A new study has found that anti-depressant drugs may have an additional health benefit as they could improve the cardiovascular condition by lowering risks of heart disease.
The study was conducted by the researchers at the Intermountain Medical Center Heart Institute in Salt Lake City.
For the study, the researchers closely analyzed the health information gathered from over 5,300 residents of Utah who were diagnosed with moderate to severe depression.
The anti-depressants lowered the risk of stroke, heart disease and even death by 53 percent among the participants during the three-year long study in comparison to those not taking such anti-depressant or cholesterol-lowering statin drugs.
The researchers found that the intake of statins either by alone or with antidepressants did not remarkably lower such risks.
Heidi May, study lead author and cardiovascular epidemiologist, said, “We thought we’d see an additive effect that said taking both medications would lower the risk more than either drug alone. But we discovered that in the more depressed people, the antidepressant really was what made the biggest difference.”
According to the researchers, the antidepressant therapy did not improve the health of heart of people having little or no depression. However, it had a remarkable health effect on those people who were diagnosed with more severe depression.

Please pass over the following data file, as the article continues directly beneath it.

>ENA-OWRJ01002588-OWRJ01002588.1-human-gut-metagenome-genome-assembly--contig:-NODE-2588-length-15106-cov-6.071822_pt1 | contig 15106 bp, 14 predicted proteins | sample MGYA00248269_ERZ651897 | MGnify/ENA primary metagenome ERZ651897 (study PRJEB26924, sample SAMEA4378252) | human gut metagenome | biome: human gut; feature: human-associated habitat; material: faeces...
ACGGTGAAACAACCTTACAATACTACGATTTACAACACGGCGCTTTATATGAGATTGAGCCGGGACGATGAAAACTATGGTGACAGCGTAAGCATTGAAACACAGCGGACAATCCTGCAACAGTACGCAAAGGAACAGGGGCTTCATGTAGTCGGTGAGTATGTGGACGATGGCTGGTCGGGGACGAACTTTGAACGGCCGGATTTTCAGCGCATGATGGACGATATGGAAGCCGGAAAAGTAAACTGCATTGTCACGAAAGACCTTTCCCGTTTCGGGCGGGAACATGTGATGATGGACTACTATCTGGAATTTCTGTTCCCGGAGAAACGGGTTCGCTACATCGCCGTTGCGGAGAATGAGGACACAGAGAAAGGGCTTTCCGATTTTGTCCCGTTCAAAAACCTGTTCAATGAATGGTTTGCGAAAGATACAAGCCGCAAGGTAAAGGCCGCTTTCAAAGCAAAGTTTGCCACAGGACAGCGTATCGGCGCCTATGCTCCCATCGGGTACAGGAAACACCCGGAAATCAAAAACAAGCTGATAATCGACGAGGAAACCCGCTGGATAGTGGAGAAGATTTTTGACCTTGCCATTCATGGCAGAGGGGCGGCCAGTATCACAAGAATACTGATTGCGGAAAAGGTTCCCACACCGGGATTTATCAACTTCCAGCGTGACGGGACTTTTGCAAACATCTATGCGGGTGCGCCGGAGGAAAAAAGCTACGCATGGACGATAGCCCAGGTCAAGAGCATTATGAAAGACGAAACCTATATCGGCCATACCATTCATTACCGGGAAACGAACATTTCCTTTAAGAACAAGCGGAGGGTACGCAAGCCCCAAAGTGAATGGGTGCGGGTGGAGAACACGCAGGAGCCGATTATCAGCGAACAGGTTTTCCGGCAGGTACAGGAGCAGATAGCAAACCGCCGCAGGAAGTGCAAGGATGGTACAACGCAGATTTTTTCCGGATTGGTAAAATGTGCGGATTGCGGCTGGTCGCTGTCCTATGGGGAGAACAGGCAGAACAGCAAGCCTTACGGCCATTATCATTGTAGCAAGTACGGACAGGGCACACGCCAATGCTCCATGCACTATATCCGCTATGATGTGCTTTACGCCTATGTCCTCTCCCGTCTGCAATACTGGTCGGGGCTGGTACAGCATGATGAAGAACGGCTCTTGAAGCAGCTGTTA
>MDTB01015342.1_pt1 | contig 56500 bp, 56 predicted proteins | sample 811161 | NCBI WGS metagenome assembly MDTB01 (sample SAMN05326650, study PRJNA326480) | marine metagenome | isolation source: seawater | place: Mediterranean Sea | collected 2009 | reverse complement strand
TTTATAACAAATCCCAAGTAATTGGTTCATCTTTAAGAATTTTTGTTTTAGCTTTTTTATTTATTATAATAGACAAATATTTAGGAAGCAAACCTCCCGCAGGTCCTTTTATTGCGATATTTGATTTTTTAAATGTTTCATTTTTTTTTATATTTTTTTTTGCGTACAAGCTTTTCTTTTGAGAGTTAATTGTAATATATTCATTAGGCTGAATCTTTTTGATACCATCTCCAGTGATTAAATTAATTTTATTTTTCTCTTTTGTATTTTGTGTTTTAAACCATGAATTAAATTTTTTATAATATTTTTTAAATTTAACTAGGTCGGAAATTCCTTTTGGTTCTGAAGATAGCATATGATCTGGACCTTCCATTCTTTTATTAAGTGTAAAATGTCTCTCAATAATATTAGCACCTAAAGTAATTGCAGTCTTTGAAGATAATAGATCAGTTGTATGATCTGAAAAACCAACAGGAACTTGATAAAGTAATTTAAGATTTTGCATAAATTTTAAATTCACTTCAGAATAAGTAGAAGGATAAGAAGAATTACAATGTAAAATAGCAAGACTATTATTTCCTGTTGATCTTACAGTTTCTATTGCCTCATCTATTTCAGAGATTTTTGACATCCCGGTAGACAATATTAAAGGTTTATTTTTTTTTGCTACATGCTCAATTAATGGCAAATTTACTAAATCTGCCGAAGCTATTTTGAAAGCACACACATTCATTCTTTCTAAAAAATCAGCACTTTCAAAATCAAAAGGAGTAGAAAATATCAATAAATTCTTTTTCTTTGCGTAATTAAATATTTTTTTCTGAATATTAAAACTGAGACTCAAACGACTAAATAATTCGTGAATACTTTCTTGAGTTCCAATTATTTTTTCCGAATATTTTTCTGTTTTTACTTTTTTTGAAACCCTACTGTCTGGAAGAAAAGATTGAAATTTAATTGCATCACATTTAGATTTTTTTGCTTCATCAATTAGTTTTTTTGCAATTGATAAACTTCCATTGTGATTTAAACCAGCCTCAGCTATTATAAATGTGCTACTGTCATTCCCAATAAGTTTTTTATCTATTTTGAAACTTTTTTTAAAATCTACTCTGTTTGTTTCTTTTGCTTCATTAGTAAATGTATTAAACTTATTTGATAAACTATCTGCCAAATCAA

The study, however, could not prove a cause-and-effect association between the antidepressant use and heart risk cut. But the researchers asserted that depression remains a recognized risk factor for causing heart disease.
According to the health experts, depression patients face at least two times the risk of developing cardiovascular ailment in comparison to those who are not suffering from depression.
The figures from the Centers for Disease Control and Prevention (CDC) show an estimated one in 10 American adults suffer from depression.